Procedure to obtain Information

By In

[toggle title=”What is the procedure?”]

• Make a written request to the relevant Information Officer informing him/her of the specifics of the information needed.

• If you are unable to write your request, the Information Officer must assist you to make an oral request and write it down on your behalf.

• If you wish to make a request to a Public Authority to obtain information, or you have already made a request which is not in the approved format, the Information Officer must assist you, without charging a fee, to make the request in the approved format.

• When an Information Officer receives a request, he/she should issue an acknowledgement stating that he/she has received the request.

• If an Information Officer can provide a response to you, and you are satisfied with the response, the Information Officer must keep a record of the request and the response.


[toggle title=”Information on a new project”]

• The Minister in charge of the subject under which the project is implemented (i.e. a project valued at over US$1 Million in the case of a foreign funded project and Rs.500,000/= in the case of a locally funded project)25 , has a duty to inform the general public as well as persons who are directly affected by the project three (03) months before the project begins, of the fact that the project will commence. All information in the possession of the Minister regarding the project must be made available to the public.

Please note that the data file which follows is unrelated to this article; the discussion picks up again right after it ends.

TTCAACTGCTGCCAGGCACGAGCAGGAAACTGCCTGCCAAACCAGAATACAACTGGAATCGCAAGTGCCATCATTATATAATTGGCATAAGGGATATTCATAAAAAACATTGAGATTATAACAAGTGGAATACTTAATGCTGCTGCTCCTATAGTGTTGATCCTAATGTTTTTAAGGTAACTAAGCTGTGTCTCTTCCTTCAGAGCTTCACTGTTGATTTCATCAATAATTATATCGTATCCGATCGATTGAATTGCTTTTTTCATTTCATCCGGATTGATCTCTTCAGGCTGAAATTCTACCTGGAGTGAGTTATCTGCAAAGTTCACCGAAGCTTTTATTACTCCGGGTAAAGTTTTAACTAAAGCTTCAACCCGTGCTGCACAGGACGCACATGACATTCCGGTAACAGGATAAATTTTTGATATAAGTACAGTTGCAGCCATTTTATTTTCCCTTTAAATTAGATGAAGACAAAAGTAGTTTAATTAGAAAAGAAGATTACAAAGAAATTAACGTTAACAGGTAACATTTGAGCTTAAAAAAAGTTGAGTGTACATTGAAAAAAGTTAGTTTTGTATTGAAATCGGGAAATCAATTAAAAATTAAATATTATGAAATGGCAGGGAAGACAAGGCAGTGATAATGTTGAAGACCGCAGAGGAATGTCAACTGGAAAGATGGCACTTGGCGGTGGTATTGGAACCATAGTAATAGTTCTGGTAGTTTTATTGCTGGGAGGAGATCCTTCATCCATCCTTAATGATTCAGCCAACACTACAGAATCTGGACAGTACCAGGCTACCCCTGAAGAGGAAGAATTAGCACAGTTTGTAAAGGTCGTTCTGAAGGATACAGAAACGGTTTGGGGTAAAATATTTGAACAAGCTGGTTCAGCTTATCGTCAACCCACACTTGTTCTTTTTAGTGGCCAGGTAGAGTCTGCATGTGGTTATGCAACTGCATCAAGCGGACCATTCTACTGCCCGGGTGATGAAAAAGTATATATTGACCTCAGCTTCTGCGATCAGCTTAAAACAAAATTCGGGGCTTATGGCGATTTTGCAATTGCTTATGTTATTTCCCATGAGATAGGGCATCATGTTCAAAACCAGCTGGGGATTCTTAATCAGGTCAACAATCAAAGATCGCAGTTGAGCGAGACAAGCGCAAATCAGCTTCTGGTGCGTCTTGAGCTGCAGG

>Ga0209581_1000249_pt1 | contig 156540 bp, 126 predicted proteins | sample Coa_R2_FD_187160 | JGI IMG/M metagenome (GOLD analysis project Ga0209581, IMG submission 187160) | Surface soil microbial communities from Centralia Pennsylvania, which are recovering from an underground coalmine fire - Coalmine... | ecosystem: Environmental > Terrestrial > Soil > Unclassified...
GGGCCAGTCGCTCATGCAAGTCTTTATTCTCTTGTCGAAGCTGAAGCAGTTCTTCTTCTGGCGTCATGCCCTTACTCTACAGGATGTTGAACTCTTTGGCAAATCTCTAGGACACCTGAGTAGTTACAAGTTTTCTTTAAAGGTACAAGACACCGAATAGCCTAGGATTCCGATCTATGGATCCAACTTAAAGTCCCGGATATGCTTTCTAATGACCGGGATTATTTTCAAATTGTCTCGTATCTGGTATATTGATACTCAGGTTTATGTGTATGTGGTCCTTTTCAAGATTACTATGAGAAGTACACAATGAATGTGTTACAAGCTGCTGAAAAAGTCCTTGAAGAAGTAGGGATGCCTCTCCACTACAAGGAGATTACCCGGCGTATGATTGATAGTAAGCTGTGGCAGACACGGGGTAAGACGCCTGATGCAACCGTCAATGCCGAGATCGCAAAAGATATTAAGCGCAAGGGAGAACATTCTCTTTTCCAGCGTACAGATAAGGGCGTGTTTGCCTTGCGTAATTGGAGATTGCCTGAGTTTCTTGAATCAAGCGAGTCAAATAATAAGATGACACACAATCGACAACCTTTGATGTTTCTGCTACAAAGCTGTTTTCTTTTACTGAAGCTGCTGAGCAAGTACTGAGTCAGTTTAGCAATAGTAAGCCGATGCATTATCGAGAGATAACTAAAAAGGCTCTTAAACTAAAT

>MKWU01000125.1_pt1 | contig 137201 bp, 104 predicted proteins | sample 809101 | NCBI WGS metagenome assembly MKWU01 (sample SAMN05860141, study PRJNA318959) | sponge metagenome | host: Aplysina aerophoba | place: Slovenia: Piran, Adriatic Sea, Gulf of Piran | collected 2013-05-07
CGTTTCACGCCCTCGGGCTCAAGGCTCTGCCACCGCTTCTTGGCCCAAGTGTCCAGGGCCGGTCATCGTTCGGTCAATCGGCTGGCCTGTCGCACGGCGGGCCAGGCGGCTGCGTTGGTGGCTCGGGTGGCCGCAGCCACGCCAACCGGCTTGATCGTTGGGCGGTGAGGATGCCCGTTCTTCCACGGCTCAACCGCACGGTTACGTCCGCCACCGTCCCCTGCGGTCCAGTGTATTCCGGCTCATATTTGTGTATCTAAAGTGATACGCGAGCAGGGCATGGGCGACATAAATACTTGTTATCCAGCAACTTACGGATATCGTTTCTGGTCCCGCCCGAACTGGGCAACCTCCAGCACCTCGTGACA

• If it is an urgent project, the information can be made available one (01) week prior to the beginning of the project but the reasons for such urgency will have to be communicated to the Commission.

• If you make a written request to the Minister during any phase of the project, the Minister has a duty to provide updated information to you, for a fee.


[toggle title=”Prescribed procedure for information provided by third parties”]

• If you request confidential information which involves a third party, the Information Officer has to inform the third party in writing of the request within one week.

• The third party to whom the information is submitted then has to, within a week of being notified, either consent to disclosing such information or refuse disclosure with reasons.